By Monica Alonzo
By Ray Stern
By New Times Staff
By Stephen Lemons
By Chris Parker
By Monica Alonzo
By Stephen Lemons
By Robrt L. Pela
1) Keating's Lincoln Savings and Loan failure will be the largest bailout in history.
2) In order to clear up the mess Keating's greed caused at Lincoln, taxpayers will ultimately pay $2.5 billion.
3) Keating cynically used politicians like Arizona Senators Dennis DeConcini and John McCain.
4) By their slavish devotion to Keating's demands, DeConcini and McCain totally disgraced themselves. They should be publicly flogged on the same day.
5) A chilling example of buying a second-rate politician is Keating's treatment of Attorney General Bob Corbin. Although Corbin ran unopposed, Keating and his people dumped $55,000 into a Corbin campaign that raised a total of only $58,825.
Is it any wonder Corbin has closed his eyes while Keating raped the taxpayers of this state? Corbin also deserves a flogging.
6) Keating cowed the Arizona media for years with his constant threat of lawsuits. This kept TV totally at bay while Keating's looting went on without interruption.
7) Keating's claims that federal regulators are biased against him are without a single scintilla of merit.
8) There are now, according to the New York Times, six alleged instances of lending violations that could be the basis for criminal action against Keating.
9) Keating has built an overpriced mausoleum called the Phoenician. It will serve as a monument to his excesses long after he's gone. The problem is that there will also be massive debts left behind to contractors who remain unpaid for their work.
10) The Estrella housing project on the west side is another disaster that will hurt, even wipe out, many small investors.
11) Following Keating's purchase of Lincoln in 1984, he began directing Lincoln money directly into high-risk areas. He took a savings and loan that specialized in personal home loans into big-time speculation.
12) When Edwin Gray, then chairman of the bank board, objected, Keating tried to hire him. When that didn't work, he began to use political muscle against him.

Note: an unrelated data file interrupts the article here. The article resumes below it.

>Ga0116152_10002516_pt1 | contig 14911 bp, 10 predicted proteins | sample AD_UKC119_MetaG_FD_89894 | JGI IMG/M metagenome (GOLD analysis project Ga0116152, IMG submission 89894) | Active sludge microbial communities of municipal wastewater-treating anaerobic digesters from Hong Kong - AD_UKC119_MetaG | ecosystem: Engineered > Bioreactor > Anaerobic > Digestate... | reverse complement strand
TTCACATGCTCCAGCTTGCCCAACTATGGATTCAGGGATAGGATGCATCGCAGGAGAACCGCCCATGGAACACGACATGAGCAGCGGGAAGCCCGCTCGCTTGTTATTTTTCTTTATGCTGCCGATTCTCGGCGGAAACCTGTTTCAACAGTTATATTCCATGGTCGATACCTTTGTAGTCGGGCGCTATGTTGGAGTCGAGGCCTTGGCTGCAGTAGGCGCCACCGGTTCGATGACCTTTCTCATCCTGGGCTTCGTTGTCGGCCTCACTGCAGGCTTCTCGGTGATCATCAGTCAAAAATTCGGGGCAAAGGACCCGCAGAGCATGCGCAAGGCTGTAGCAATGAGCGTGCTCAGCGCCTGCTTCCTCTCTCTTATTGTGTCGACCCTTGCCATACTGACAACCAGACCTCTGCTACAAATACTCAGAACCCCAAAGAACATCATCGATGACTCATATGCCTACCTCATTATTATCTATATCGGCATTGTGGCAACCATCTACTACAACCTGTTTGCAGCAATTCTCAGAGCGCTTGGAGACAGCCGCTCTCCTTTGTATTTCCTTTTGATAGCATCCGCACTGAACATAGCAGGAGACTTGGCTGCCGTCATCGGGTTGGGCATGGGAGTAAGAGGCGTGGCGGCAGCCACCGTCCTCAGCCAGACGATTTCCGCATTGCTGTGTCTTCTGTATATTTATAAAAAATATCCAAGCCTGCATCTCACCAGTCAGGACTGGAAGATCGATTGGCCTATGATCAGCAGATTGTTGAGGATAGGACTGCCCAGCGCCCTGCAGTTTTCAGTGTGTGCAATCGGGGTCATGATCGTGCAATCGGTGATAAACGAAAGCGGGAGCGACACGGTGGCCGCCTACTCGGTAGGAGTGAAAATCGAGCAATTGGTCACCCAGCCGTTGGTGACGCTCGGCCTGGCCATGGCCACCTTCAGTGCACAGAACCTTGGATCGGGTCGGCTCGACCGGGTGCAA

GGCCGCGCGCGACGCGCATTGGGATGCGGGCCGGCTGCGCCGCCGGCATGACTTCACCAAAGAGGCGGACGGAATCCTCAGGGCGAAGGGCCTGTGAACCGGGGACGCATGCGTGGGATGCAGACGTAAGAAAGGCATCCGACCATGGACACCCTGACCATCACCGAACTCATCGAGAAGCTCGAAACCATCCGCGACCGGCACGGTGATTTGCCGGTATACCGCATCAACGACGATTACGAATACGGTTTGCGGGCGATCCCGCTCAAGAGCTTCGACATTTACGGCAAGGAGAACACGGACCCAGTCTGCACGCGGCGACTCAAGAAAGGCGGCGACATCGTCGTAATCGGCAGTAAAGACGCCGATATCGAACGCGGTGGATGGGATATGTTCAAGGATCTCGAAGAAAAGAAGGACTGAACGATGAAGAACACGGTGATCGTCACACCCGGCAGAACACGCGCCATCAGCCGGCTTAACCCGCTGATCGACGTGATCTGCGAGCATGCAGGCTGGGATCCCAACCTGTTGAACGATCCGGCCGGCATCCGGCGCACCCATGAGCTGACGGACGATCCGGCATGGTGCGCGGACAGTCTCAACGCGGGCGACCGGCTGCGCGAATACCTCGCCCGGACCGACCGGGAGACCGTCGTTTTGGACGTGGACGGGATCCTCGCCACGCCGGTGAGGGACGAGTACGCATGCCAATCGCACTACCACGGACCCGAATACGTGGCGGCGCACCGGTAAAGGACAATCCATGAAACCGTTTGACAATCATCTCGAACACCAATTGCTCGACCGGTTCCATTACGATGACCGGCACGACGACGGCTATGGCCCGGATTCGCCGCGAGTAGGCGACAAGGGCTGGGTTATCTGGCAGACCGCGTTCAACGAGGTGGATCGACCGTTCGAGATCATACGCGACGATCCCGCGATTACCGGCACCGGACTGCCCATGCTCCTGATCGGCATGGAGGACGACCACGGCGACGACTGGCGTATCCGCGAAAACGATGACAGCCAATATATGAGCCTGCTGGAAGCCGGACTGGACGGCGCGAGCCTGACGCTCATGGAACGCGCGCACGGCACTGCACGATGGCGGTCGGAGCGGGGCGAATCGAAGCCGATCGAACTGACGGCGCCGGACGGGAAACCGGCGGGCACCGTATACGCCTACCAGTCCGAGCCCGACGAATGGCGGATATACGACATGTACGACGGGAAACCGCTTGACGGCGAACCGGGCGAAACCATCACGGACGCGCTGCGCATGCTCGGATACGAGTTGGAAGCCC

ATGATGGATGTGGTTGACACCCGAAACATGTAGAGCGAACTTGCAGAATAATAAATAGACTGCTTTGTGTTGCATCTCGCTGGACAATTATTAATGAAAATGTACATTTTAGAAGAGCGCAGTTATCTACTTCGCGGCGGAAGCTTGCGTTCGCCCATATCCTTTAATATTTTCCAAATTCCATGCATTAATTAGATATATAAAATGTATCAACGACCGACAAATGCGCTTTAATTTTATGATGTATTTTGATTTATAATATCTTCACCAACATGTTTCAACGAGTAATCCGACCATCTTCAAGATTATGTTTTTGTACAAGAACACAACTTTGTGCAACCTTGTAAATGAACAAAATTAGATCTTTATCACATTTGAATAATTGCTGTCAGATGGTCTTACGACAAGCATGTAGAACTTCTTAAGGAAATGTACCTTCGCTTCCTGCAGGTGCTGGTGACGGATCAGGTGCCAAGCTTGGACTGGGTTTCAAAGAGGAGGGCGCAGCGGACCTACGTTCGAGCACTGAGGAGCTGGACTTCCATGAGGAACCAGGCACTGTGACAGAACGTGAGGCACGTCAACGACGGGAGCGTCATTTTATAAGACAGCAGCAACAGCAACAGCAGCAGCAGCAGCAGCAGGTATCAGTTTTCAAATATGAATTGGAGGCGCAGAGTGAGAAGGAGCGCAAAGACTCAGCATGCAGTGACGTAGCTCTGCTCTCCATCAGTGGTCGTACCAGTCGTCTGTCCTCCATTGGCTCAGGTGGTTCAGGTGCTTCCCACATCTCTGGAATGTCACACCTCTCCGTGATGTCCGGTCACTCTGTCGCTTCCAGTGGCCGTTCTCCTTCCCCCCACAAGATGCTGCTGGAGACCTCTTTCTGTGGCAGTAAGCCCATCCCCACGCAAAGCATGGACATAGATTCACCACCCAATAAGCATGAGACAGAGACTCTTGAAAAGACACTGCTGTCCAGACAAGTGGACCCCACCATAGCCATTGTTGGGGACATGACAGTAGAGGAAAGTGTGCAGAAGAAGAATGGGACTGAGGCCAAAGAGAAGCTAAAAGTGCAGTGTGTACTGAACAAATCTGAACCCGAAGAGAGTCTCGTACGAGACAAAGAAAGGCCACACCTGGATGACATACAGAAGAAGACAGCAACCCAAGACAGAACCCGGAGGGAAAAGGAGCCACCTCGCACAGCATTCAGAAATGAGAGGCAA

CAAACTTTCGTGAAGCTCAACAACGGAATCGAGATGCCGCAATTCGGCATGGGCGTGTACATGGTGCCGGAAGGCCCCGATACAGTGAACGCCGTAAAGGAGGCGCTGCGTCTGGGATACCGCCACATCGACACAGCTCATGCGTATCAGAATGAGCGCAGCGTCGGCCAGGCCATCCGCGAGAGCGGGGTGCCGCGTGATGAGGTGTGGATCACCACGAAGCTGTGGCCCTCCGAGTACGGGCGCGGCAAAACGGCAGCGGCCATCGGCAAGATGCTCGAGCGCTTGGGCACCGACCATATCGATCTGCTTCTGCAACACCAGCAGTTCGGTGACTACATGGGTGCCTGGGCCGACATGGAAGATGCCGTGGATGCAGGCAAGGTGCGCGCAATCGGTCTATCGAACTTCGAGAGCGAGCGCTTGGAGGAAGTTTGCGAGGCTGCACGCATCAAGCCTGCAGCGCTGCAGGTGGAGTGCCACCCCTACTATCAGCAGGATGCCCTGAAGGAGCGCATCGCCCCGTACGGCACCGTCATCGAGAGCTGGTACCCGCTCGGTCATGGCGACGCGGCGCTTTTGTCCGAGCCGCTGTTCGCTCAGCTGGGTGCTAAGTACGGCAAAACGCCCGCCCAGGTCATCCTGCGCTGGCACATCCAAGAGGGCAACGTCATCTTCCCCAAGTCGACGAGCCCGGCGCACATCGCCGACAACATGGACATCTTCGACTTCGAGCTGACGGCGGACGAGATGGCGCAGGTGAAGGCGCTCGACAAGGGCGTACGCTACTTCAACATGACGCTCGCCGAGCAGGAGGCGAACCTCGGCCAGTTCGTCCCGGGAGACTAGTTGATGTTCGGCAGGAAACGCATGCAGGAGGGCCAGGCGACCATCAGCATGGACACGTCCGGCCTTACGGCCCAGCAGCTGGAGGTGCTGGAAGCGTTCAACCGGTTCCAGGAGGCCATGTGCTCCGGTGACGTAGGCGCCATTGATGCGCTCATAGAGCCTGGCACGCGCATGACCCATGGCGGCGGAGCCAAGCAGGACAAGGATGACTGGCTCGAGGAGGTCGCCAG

13) Keating hired Alan Greenspan, now chairman of the Federal Reserve Board, at a huge sum, to do a study that would back Keating's position.
14) Keating urged a friend, Lee Henkel of Atlanta, to run for the three-man bank board in an attempt to blunt Gray's influence.
15) Ronald Reagan nominated Henkel, and Henkel promptly proposed a regulation that would have saved Keating. However, it was revealed that Henkel had large outstanding loans from Keating. He was forced to resign, abruptly.
16) Keating never backed off from making the brash and bullying play.
17) In 1986, the San Francisco Federal Home Loan Bank Board discovered that Keating had $135 million in unreported losses at Lincoln. They also charged him with exceeding his direct investment limit by $600 million.
18) This crisis set up a series of remarkable meetings designed to save Keating. In April 1987, DeConcini invited top bank board officials to meet with him in his Washington office. Also present for Keating were McCain, a holder of $112,000 in Keating donations; Senators Alan Cranston of California, John Glenn of Ohio, and Donald Riegle of Michigan. They had all been bought by Keating.
19) At Keating's behest, the senators tried to get officials to call off the examiners in San Francisco and avoid disciplinary action against Keating. This is clear obstruction of justice.
20) After a Michigan newspaper broke the story on the high-level meeting, Riegle, who was facing re-election, gave back his campaign donation to Keating.
21) DeConcini never gives anything back. McCain says to give back the $112,000 Keating gave him would make it look like he'd done something improper. It was not only improper. It was positively venal.
22) Not long afterward--four days to be exact--the same senators met with examiners from the San Francisco board trying to make the same deal for Keating.
23) Gray left office and when he was replaced by M. Danny Wall, Keating managed to get a new examination for Lincoln Savings. This came despite the fact that everyone agreed nothing had changed.
24) With the delay, Lincoln continued on its merry way. From 1987 to 1989 Lincoln's assets grew to $5.46 billion from $3.9 billion.
25) The investments were of the riskiest kind--raw land, construction loans, nonresidential real estate loans and junk-bond holdings.
26) The money continued flowing into the Phoenician, which is now spurting red ink.
27) When Lincoln fell and Keating's American Continental filed for bankruptcy, the entire Phoenix market sagged.
28) During the two-year delay, Lincoln managed to sell $220 million in uninsured American Continental debentures. They were marketed through Lincoln offices in $1,000 denominations. Is it any wonder customers were confused, thinking their investments were federally insured?
29) About 23,000 little people bought these worthless pieces of paper on Charlie Keating's word that they were protected.
30) None stands a chance of ever getting a penny back.
Perhaps DeConcini and McCain will call a meeting to smooth things out for them--just like they did for Keating.
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